Aug. 4 2008

Home-baking makes comeback as families cut shopping bills – Telegraph

This story is currently running in papers across the UK.

Bread baking author Peter Reinhart, has long spoken of a home baking renaissance as the interest in home cooking in general has grown in recent years.

This trend is gaining added momentum lately as food prices soar and sticker shock has us cringing as we make our way up and down the grocery aisles. While vacationing in Michigan a couple weeks ago, I coughed up about $6 for a loaf of La Brea “artisan” bread. The bread was decent, but I’d bet it was barely touched by human hands. Like the popular Panera breads, it was produced in large batches at a central location, frozen individually for shipping, then baked on site, in this case — a large grocery store.

It’s no wonder people are seeking relief by baking more at home. Even when factoring in the cost of cooking fuel, I doubt if I have two dollars into a typical loaf of no knead bread that was a breeze to whip up. Plus I’m usually getting a better tasting bread that also uses the highest quality organic ingredients.

I wonder if, as apparently is the case with petroleum prices, we’re witnessing the beginning of a long era of high food prices. I begrudgingly welcome high gas prices as it seems to be the best impetus for real change towards clean sustainable energy. Maybe I can convince myself to see high food prices as a blessing in disguise to further stimulate the trend towards more home cooking and the enhancement of our lifestyles.

12 thoughts on “Home baking makes comeback as families cut shopping bills – Telegraph

  1. Steve P

    Hi i dont where to put this so i will put it here. I am having trouble getting my bread to have a “yeasty” taste, you can smell it in the dough and in the finished product but we are unable to taste it in the finished product .I made 2 loaves yesterday and as i have been using 2 packages of active dry in the recipe i added a third one to see if any added flavor was the result i could tell no difference in the loaves. Thanks for your help

  2. ConnieM

    Judy, about flat loaves. Have you tried making the top of your loaves by stretching and tucking under. I believe Breadtopia has a video on that if I’m not mistaken. It works pretty well when baked in the dutch oven. I also often bake in a loaf pan. There are available French bread baking pans but fairly costly. I’ve seen at different sites discussions about using cut stove pipes or drain pipes for baking, I suppose lined with parchment or well treated. Good luck. This is the easiest and best bread I’ve been making and it tastes so good. So little effort.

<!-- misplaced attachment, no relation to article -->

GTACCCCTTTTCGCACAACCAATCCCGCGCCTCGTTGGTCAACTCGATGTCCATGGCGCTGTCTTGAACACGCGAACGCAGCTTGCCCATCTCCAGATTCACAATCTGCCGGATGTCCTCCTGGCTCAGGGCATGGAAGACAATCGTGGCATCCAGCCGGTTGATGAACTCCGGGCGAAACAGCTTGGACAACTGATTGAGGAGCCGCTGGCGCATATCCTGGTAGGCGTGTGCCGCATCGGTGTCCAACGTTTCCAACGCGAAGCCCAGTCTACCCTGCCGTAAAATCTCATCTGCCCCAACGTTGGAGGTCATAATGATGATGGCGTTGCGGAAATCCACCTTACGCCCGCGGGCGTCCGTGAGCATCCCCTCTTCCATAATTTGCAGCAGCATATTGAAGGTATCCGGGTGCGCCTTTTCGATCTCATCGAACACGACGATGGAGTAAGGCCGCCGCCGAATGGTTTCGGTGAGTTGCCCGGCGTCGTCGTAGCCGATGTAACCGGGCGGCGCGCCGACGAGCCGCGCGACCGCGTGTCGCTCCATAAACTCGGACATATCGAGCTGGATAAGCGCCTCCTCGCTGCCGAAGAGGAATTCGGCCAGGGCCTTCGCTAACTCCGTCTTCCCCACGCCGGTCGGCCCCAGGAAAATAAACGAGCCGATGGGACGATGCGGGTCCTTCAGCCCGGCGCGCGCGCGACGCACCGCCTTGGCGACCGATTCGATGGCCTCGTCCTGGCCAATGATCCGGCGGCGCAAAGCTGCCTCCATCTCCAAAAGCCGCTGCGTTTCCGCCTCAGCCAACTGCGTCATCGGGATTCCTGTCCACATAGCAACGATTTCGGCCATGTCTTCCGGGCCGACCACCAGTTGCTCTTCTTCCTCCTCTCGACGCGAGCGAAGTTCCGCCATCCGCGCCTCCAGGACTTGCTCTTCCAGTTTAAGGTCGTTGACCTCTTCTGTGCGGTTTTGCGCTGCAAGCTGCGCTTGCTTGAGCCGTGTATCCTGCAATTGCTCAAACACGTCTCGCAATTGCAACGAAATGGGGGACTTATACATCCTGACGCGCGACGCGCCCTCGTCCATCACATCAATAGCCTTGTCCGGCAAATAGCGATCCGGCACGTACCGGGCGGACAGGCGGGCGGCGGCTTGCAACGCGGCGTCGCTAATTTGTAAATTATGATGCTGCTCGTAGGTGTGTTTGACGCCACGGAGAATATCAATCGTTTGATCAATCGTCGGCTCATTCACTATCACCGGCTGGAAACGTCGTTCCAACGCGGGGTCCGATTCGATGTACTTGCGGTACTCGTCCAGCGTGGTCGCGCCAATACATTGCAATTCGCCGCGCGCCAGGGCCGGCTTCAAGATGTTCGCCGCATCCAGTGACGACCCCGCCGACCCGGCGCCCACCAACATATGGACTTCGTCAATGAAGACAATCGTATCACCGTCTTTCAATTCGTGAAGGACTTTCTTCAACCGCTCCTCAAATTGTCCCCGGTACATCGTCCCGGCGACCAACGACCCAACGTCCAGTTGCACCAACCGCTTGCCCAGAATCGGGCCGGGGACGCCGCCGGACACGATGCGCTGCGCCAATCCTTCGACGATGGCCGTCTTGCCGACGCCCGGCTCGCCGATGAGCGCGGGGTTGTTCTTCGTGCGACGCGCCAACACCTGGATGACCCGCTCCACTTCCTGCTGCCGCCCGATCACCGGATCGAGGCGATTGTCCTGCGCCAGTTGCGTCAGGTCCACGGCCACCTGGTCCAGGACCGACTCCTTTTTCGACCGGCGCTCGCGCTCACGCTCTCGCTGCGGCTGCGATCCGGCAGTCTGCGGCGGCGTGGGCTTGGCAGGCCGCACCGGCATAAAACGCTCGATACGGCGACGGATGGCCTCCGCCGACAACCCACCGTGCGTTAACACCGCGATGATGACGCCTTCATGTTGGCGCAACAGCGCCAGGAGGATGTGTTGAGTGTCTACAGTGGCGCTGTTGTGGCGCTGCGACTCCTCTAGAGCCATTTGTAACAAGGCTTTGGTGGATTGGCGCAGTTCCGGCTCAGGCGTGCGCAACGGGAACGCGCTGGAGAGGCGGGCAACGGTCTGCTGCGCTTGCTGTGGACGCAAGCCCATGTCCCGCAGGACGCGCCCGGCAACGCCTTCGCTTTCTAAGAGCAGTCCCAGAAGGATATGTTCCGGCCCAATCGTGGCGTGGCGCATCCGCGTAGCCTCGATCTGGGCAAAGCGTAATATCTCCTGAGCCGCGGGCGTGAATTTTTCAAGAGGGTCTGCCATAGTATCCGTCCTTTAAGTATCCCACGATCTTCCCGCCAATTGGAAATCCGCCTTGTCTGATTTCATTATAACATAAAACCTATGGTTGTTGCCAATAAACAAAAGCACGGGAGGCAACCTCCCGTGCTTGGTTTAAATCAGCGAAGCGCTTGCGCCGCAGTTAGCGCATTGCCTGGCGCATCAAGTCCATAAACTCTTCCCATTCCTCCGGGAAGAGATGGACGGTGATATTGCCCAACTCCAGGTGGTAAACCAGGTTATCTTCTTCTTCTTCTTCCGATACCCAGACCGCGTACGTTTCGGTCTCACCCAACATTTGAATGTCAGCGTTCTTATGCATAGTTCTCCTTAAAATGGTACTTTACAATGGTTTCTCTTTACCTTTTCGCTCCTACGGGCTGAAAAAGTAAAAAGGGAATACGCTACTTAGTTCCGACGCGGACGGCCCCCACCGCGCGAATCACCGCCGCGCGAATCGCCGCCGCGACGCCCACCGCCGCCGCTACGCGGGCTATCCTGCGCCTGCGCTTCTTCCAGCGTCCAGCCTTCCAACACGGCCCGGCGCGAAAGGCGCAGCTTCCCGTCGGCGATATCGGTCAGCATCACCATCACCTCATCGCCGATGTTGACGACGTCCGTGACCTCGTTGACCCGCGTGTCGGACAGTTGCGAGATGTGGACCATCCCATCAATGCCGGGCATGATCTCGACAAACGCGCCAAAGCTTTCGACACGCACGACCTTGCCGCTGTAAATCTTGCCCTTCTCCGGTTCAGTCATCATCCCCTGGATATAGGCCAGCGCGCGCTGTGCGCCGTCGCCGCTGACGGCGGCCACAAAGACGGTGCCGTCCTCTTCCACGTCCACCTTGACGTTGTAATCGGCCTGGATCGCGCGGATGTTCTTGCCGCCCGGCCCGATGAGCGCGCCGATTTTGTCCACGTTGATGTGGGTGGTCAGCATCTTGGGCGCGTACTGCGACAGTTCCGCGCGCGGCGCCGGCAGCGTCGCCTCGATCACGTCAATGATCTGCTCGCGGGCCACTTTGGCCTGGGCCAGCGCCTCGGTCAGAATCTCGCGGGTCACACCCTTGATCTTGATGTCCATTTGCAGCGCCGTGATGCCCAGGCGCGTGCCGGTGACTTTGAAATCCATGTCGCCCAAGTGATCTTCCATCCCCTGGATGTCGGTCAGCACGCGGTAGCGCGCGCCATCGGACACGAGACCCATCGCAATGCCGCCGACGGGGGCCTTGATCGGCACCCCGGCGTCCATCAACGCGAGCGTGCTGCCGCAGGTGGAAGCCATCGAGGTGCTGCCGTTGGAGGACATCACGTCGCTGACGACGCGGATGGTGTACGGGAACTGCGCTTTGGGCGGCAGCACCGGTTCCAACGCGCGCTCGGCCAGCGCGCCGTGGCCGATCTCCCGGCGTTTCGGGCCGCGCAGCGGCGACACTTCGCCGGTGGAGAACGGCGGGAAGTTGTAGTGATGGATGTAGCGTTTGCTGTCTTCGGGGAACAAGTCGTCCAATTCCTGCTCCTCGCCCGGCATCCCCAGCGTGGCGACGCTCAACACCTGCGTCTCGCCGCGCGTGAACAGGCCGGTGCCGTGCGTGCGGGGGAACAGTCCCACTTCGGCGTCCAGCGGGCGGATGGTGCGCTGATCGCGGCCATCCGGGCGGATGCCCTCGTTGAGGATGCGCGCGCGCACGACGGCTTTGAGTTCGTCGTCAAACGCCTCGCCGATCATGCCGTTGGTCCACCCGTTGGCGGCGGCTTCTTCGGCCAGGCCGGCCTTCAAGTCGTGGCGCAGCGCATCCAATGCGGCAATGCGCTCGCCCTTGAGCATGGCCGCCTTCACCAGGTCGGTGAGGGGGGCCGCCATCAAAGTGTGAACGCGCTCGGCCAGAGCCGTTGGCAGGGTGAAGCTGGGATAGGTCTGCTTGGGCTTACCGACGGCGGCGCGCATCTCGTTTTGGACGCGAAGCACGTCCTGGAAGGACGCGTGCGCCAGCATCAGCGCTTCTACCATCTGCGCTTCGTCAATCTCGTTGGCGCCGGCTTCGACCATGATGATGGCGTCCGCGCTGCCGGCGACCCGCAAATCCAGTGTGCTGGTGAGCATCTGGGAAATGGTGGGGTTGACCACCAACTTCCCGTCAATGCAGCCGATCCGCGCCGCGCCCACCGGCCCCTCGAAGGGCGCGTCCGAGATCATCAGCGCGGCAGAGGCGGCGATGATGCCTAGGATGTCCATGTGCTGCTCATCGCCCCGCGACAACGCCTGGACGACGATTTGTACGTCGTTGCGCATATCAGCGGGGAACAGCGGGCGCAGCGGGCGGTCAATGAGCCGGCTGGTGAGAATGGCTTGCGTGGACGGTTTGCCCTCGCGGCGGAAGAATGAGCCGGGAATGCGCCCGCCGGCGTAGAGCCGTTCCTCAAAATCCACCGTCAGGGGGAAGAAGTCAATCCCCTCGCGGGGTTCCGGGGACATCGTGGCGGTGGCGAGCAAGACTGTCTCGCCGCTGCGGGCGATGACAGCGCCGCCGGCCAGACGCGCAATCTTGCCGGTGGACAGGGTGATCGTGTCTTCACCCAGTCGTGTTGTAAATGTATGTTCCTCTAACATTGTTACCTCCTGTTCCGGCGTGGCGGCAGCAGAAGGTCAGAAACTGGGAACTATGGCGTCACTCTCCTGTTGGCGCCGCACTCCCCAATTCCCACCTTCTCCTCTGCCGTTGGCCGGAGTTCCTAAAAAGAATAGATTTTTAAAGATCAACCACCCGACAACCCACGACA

3. CynCo

    I have been doing a cold oven NK and AKN bread – I use a Calphalon stock pot and it’s just way too heavy to mess with hot. I lay it gently in the pot in a cold oven, and let it rise there before turning the oven on…I’d give you times but I am at high alt and 10% relative humidity… I find for me this gives a much better oven spring, and a very crisp crust without being too thick.

    I’d had many failures at breadbaking before, but the sad state of our $5 grocery breads here prompted me to give it try again…so far so good!

  4. Judy Nevitt

    I tried the cold oven .. mmmmmmmmmmmmmmm not so great! the bread was OK as you predicted the crust was not crusty … sooo i probably will go back to pre heating .. could not find the topic dang it .. OH well .. the test was worth it ..

  5. I think I’ll have to try the cold oven start thing just so I can say I’ve tried it. I like to preheat because it more accurately simulates a wood burning oven. Plus you’ll get nice oven spring that wouldn’t happen otherwise. But I’m sure there must be some good points to the cold oven start.

    Do you have the link to the discussion y0u mentioned? I’d like to read it.

  6. Judy Nevitt

    Thanks for the encouragements … The strange thing is the starter is 30 years old and I think this is the most active it’s every been .
    happy about that .. i did take the time to spread it out dry and freeze it .. to unsure that i will always have that strand .
    I have dome most of the suggestions you mentioned , no luck so for… however, I have no life , just a jar of sourdought and my coumputer , I am will stick to it and i am sure it will stick to me heheheheheh